For over a year now, I’ve been torn over an opinion piece publish in the NYTimes on June 24, 2015. The authors asked: "Is special education racist?" My response at the time was: Of course, it is!
After more than a year of contemplation, my thinking on the issue is little changed. If special education isn’t racist, the people who administer operate within structures shaped by racism. Though the author’s of the article might beg to differ, sort of, there is no denying this truth.
Having read Morgan et al’s paper thoroughly (the article is based on a longer research paper), it seems to me that basis of their argument is that White students receive more "ability" support (through federal legislation and other educational policies) than do so-called “minorities.” Put another way, they are arguing that there are more “minorities” who deserve services and support who aren’t getting them.
“Our findings indicate that federal legislation and policies currently designed to reduce minority over-representation in special education may be misdirected,” said Morgan, the study’s first author. “These well-intentioned policies instead may be exacerbating the nation’s education inequities by limiting minority children’s access to potentially beneficial special education and related services to which they may be legally entitled.”
The premise of this argument could very well be correct; however, Morgan and his team’s attempt to dismantle the narrative of overrepresentation seems a bit heavy handed. It is conceivable to have both underserved (as opposed to “underrepresented”—their terminology) “minority” students in special education, while maintaining an over-serving (and underrepresentation) of Whites in special education. It can also be true that “minorities” are overrepresented (though underserved) in special education.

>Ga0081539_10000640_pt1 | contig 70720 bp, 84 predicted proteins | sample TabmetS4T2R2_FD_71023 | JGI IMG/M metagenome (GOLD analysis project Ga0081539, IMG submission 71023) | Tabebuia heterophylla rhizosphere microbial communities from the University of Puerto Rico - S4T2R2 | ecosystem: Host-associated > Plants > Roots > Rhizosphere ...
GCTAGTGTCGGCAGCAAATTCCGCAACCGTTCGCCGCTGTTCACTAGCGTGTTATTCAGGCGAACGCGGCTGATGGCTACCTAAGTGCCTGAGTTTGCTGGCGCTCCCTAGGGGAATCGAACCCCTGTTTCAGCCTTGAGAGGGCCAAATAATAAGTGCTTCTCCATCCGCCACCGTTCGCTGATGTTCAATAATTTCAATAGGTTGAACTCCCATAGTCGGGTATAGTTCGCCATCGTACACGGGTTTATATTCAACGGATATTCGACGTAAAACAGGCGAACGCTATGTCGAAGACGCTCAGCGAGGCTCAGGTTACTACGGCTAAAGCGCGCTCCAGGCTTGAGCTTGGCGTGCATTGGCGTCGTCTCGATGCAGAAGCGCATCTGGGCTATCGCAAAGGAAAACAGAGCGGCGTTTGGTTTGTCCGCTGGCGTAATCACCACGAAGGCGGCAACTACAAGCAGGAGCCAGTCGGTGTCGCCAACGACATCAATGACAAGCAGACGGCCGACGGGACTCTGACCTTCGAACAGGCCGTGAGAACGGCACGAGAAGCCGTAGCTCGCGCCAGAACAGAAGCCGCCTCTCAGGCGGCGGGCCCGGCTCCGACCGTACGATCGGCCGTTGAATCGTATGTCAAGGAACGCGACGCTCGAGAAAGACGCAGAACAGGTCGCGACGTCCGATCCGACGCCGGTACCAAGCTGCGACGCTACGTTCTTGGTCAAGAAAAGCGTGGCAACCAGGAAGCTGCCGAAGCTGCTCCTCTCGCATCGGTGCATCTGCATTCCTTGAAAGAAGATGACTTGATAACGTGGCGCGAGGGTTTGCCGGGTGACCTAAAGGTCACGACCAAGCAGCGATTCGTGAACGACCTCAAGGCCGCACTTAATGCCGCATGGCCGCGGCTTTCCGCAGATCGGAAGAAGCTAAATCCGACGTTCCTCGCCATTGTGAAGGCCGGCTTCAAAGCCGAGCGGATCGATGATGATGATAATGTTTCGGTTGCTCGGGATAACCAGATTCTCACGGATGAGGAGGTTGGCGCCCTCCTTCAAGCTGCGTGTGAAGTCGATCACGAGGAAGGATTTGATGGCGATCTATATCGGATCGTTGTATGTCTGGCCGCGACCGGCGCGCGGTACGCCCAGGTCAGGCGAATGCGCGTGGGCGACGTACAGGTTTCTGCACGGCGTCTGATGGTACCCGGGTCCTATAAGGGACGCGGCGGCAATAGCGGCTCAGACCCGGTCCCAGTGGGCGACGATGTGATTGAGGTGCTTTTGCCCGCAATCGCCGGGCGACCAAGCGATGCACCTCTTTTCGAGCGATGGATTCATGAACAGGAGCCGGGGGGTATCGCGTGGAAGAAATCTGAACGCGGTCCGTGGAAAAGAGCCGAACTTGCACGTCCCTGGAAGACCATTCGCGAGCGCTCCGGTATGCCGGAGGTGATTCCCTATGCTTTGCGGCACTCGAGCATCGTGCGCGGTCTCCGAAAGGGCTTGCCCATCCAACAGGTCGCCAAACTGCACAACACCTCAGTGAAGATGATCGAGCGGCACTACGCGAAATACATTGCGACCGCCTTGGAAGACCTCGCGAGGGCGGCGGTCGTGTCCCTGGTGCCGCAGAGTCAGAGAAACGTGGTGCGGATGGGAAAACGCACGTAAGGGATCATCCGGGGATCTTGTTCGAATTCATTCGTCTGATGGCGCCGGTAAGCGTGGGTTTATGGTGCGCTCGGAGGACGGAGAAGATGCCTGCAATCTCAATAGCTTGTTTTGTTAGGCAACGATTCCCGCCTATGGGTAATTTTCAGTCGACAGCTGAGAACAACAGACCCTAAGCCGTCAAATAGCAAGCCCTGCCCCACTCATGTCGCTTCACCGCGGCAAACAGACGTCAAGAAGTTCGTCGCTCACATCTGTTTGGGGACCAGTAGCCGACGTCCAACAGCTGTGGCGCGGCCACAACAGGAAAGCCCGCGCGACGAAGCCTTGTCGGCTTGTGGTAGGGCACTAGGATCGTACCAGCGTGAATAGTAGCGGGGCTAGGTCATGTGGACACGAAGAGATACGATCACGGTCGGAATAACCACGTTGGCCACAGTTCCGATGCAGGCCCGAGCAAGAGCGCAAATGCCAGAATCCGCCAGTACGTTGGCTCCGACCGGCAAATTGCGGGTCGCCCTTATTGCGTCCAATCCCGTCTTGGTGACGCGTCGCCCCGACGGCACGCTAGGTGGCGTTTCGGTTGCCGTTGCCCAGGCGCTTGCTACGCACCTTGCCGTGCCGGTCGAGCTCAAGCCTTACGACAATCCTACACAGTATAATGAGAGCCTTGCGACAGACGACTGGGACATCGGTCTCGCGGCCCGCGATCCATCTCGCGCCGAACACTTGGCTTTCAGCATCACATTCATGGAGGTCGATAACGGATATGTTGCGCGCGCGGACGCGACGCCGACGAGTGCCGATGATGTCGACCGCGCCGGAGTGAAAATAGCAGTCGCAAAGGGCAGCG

There are some textures to the argument (as well as to the science—even given its limitations) to which we who are interested in equity in education should be sensitive. The argument is not a full-on assault against the mission of expanding equity and excellence in education. Even still, I think there is important room to recast the argument, better explaining the nuances found in the ironies of being overrepresented yet underserved.
Essentially we need to better describe the confounding ways that we exist in a system of inequity in education that complexly disadvantages its most vulnerable students.